I remember making a sort of bagatelle to illustrate the Binomial Distribution. It consisted of an array of nails on a plywood backing board, and the use of different numbers of marbles. Marbles were dropped down one-by-one and, if all went well, a nice experimental binomial distribution was obtained. Well, most of the time.
This was in the days before computers, of course, but was the educational technology of the time. Digital Learning Objects (DLOs) are the modern equivalent.
A digital learning object is "any digital resource that can be reused to support learning......Additionally, learning objects are generally understood to be digital entities deliverable over the Internet, meaning that any number of people can access and use them simultaneously (as opposed to traditional instructional media, such as an overhead or video tape, which can only exist in one place at a time). Moreover, those who incorporate learning objects can collaborate on and benefit immediately from new versions." (Wiley, 2000)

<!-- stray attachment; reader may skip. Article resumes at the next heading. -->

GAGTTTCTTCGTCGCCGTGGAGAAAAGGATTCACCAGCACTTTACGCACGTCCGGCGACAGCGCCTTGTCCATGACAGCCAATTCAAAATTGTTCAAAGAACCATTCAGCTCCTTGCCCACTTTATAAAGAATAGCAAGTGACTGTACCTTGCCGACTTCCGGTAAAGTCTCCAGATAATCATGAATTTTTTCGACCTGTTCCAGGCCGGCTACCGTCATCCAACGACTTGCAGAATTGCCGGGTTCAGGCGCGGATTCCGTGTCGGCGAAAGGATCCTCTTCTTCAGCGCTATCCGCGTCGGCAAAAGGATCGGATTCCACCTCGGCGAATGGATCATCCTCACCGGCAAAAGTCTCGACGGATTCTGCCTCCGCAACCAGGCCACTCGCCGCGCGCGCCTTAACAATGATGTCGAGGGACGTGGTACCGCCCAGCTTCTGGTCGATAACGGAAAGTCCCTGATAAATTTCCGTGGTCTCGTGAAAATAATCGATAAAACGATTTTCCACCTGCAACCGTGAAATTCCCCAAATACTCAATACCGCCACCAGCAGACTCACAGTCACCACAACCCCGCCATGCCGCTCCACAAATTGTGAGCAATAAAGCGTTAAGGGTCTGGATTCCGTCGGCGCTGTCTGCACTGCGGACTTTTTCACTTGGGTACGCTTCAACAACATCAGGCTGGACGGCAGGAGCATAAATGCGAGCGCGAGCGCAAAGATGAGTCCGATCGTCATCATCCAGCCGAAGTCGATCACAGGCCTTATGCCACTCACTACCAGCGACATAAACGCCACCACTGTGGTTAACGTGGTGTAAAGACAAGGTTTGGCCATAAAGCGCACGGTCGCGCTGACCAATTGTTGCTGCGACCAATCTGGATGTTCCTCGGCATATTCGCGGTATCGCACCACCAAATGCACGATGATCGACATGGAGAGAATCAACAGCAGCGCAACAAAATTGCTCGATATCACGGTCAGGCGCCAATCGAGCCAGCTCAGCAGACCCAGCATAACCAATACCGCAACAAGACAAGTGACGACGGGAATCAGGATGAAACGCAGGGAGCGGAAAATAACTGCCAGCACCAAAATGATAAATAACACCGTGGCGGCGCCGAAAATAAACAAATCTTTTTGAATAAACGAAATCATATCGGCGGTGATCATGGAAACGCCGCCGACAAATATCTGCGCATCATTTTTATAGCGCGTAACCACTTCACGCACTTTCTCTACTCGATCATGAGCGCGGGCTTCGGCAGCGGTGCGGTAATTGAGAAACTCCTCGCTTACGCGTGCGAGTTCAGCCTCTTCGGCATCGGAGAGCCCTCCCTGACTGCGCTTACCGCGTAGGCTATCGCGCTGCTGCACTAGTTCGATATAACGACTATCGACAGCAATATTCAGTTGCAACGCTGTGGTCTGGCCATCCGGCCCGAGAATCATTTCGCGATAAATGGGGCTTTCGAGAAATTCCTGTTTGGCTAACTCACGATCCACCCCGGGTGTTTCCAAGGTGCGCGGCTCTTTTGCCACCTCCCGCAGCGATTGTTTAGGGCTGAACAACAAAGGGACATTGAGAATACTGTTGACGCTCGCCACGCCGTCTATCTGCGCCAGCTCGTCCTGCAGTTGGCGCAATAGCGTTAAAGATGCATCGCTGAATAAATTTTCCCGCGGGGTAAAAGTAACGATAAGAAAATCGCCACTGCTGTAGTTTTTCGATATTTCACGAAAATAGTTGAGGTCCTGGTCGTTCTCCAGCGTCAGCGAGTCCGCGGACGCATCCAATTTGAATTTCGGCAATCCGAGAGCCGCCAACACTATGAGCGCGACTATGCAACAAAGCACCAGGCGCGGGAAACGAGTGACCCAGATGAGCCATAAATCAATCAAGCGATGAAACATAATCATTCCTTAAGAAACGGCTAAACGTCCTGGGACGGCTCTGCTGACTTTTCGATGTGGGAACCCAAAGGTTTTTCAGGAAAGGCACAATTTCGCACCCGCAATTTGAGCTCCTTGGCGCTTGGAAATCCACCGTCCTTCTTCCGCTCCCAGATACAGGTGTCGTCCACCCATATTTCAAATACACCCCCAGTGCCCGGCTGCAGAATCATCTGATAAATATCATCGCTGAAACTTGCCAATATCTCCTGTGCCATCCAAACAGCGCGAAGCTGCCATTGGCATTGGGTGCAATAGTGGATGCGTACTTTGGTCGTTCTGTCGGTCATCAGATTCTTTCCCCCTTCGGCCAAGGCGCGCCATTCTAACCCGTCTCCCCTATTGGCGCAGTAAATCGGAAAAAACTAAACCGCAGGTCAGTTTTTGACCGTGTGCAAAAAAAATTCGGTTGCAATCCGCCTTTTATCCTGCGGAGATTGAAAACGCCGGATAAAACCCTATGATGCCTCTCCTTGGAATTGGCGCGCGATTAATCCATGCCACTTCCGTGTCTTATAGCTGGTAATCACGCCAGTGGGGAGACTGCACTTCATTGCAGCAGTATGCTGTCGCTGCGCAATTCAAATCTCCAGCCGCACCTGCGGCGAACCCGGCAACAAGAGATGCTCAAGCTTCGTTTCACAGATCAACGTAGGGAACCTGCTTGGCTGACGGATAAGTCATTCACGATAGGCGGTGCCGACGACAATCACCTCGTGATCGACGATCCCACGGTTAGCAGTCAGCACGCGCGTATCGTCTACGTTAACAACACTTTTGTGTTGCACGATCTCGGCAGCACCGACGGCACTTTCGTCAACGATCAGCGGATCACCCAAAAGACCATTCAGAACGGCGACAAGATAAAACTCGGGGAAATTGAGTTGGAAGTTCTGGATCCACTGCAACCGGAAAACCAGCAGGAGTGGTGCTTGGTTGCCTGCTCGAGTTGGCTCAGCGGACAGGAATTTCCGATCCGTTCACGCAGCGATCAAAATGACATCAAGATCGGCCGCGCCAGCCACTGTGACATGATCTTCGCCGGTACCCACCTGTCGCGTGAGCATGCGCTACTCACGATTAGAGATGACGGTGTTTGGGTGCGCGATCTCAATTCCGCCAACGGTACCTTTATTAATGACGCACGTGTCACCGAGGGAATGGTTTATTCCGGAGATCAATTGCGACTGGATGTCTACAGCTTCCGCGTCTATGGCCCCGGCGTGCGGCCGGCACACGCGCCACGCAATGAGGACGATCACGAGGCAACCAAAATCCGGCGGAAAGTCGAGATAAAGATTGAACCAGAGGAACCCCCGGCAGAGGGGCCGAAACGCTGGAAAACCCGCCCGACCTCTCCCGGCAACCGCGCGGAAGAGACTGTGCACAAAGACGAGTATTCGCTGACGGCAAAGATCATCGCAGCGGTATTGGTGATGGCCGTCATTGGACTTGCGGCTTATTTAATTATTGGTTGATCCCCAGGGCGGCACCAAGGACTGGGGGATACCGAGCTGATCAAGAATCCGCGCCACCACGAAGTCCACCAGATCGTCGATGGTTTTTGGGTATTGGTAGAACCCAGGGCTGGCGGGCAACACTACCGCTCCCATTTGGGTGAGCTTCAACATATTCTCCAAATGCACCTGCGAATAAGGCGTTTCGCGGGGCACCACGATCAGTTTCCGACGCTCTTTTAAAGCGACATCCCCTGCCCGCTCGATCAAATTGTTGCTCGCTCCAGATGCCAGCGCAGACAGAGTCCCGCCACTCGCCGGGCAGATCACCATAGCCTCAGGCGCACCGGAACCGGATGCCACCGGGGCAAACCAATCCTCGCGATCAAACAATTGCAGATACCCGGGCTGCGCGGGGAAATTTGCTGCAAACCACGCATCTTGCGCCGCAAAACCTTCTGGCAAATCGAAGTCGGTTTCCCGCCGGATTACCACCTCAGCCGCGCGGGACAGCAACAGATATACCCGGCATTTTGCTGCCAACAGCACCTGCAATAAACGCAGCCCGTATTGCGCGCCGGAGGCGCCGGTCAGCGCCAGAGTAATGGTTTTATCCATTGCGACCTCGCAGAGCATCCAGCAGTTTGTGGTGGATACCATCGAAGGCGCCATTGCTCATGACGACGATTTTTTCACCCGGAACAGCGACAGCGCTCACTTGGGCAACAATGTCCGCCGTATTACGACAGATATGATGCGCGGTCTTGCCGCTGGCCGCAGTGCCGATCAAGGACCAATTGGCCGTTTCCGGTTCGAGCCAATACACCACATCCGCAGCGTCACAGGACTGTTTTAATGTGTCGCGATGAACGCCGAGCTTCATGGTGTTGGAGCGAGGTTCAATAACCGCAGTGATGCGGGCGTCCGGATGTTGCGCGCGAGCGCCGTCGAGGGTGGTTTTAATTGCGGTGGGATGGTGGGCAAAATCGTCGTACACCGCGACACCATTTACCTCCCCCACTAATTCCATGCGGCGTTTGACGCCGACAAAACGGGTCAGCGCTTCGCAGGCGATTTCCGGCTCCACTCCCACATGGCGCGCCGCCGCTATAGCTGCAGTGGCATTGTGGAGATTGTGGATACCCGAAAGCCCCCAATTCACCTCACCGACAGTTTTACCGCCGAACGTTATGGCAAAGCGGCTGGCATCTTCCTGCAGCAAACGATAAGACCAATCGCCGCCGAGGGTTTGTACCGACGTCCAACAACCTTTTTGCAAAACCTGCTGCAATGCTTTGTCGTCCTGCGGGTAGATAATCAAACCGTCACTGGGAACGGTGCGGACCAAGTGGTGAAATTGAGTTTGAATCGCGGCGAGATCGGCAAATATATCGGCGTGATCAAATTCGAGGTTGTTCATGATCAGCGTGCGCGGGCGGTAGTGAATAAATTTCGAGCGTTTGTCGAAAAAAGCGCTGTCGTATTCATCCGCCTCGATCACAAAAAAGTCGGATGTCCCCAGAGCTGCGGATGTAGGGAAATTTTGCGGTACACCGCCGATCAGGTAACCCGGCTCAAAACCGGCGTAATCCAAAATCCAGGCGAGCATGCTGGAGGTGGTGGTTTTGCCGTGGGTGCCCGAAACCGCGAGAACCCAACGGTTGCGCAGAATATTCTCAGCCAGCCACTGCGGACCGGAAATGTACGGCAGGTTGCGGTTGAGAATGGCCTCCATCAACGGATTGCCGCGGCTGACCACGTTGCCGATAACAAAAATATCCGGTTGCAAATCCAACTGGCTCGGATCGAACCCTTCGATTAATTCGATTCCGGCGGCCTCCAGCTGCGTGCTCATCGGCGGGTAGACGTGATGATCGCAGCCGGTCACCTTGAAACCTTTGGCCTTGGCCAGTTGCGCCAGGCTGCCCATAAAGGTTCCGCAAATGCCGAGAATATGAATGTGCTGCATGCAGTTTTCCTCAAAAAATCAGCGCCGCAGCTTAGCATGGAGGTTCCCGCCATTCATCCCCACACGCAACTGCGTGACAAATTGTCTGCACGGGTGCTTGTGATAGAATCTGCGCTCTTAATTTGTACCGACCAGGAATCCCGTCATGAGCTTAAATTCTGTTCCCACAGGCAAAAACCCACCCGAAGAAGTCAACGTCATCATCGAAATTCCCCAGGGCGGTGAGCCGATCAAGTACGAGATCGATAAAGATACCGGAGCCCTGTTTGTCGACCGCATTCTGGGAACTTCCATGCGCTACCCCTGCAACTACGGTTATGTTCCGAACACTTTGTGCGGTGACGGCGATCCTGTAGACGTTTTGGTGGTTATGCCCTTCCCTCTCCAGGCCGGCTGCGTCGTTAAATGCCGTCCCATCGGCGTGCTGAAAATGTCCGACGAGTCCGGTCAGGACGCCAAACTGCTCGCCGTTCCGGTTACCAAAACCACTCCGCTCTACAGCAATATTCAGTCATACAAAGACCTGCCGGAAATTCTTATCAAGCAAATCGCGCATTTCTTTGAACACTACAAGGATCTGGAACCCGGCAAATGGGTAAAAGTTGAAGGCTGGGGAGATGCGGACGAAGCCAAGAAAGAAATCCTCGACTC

It is interesting that the word "object" comes from programmers: that is, the idea of object programming where units are programmed to be re-used again in different parts of the programme. Thus theses objects are small instructional components, put together by the learning designer (teacher).
But - where are all these DLOs?
Hidden behind passwords it seems to me. An hour spent looking for these on the internet produces several big repositories of DLOs. MELOT seems to be the one that is most accessible. It seems big in Australia and New Zealand, Universities and other higher level institutions.
Where is the open source DLO repository? The creative commons DLO repository? Surely it can't all be monetized....
Wiley, DA 2000. Connecting Learning Objects to Instructional Design Theory: A definition, a metafor, and a taxonomy. The Edumetrics Institute. http://reusability.org/read/chapters/wiley.doc (accessed 19 February 2009).